Spain is nearly ready to reopen tourism — but first they’re going to test their new regulations on Germany’s antsiest travelers.
This week, Spanish officials announced plans to allow 10,900 German tourists to visit the Balearic Islands on June 15, just a few weeks ahead of Spain officially reopening to tourism on July 1. Tourism Minister Reyes Maroto had previously proposed the idea at a government meeting last month, though it was officially approved Monday.
“The border controls and the restrictions on travel have to be lifted in areas that have an epidemiological situation that is evolving positively,” said Maroto, according to Spain’s El Pais.
Francina Armengol, the president of Spain’s Balearic Islands, said Germany was chosen due to its relatively low number of coronavirus cases and deaths. The islands — which include Mallorca, Menorca, Ibiza, and Formentera, among others — have also historically been a popular vacation destination for German residents, the Associated Press reported.
During the test period, tourists from Germany will not be required to undergo any health checks prior to boarding their flights, and they will not be subjected to Spain’s mandatory 14-day quarantine period. Rather, they will be given a questionnaire to fill out during their flights to help assess any symptoms, and given a temperature screening upon landing. They will then be allowed to proceed to their designated hotels or homes, for a maximum stay of five nights.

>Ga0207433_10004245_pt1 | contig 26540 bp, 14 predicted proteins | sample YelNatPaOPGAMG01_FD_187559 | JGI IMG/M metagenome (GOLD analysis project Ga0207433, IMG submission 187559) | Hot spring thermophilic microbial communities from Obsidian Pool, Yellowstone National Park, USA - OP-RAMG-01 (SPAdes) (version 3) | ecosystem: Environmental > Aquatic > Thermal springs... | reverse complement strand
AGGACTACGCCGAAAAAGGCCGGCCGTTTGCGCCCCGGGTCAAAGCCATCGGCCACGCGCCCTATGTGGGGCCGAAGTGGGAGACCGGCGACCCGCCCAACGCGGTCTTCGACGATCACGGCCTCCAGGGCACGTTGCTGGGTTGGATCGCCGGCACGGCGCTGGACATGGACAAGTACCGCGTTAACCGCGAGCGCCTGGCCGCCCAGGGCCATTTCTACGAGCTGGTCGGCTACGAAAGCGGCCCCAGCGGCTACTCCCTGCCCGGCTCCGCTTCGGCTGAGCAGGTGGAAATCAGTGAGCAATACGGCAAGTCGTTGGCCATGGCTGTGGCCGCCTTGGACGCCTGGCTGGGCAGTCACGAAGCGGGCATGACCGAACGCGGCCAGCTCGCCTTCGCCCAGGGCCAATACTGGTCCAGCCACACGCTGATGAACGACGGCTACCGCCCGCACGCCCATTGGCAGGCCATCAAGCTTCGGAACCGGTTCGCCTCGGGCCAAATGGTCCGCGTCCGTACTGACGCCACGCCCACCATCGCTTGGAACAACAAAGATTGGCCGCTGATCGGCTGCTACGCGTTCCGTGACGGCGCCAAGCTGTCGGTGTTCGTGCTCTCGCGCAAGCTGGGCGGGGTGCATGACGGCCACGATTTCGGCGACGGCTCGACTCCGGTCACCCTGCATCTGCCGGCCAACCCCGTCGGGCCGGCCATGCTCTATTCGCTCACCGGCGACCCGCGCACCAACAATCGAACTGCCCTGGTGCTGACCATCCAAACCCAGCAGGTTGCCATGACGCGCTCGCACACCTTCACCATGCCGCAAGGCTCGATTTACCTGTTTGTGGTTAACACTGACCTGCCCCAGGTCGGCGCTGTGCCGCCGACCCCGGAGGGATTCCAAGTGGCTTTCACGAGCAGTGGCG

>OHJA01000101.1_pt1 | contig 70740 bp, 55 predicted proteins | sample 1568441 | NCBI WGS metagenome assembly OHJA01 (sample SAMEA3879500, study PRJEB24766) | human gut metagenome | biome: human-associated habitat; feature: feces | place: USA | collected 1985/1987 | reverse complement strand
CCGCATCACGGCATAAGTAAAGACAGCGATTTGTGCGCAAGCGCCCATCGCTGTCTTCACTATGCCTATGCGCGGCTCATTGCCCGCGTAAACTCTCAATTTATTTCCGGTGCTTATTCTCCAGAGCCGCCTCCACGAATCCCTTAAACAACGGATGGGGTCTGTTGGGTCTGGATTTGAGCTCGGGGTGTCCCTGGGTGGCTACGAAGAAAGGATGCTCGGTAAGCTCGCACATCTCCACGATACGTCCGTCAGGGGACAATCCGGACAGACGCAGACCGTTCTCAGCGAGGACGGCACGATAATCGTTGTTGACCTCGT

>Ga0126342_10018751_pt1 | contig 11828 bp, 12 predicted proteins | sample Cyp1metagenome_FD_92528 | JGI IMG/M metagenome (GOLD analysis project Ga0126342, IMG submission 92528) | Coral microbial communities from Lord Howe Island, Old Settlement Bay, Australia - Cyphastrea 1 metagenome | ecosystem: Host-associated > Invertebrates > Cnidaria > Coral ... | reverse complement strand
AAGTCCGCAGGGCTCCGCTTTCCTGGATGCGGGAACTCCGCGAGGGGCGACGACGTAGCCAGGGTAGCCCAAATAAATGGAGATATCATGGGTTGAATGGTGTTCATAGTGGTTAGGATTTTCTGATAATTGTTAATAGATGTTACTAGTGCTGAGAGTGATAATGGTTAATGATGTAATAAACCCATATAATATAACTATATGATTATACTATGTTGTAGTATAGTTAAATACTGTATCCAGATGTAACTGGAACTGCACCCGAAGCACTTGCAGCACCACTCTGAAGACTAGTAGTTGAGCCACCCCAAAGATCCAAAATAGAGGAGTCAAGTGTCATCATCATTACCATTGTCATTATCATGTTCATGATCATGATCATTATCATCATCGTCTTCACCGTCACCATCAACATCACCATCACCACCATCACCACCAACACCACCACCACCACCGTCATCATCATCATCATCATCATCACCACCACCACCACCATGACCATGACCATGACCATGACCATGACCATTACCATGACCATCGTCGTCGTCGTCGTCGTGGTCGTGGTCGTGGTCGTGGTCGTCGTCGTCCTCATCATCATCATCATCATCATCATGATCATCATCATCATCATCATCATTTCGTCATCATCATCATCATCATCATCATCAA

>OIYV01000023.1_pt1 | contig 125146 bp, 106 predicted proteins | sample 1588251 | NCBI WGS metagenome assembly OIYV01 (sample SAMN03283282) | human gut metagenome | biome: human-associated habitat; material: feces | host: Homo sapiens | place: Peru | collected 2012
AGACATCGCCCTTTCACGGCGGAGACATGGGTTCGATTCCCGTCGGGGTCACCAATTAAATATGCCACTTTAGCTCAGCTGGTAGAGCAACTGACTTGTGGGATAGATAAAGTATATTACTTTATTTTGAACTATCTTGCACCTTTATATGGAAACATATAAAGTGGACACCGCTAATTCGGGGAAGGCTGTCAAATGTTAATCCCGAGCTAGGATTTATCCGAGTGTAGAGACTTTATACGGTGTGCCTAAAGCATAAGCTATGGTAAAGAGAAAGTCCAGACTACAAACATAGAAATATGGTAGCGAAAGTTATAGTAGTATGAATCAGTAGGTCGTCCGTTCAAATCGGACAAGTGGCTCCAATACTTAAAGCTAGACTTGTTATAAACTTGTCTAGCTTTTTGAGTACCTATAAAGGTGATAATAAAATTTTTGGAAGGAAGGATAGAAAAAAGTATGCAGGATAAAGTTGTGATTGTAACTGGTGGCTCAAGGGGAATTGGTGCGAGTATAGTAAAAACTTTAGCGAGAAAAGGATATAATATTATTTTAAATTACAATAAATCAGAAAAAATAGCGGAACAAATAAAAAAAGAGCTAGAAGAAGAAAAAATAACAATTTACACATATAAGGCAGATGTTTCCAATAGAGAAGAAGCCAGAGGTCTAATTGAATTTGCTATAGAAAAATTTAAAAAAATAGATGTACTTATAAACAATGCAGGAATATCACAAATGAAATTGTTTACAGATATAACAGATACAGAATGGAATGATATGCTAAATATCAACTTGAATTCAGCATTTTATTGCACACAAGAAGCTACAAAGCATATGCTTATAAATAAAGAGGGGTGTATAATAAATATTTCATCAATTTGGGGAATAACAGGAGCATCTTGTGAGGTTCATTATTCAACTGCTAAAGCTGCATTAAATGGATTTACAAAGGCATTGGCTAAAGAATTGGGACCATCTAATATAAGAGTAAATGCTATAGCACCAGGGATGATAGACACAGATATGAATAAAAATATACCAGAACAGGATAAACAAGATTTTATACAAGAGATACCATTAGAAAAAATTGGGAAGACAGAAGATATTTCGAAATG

Visitors will also be given the contact information for medical centers, should they have concerns about themselves or someone in their party.
Once on the island, however, it’s unclear how freely they will be able to explore. Social-distancing protocols will be communicated to all visitors, the Associated Press reports, but access to some of the area’s nightlife may already be off-limits: A bulletin issued by the islands’ government is allowing for the reopening of hospitality establishments, but not any night clubs or dance clubs, lest they meet certain criteria.
Germany’s first 10,900 tourists to the Balearic Islands will be able to purchase tickets on a first-come, first-serve basis. These visitors, meanwhile, will represent only 0.41 percent of the tourists who visited the islands on the latter half of June 2019.
The islands, which include Mallorca, Ibiza and Menorca, are a magnet for northern European visitors and others seeking sunny beaches, rocky coves and nightlife.
Spain’s Canary Islands, too, will reportedly try out a similar testing phase in the near future, albeit with stricter regulations likely in place, El Pais reported.
The Associated Press has contributed to this report.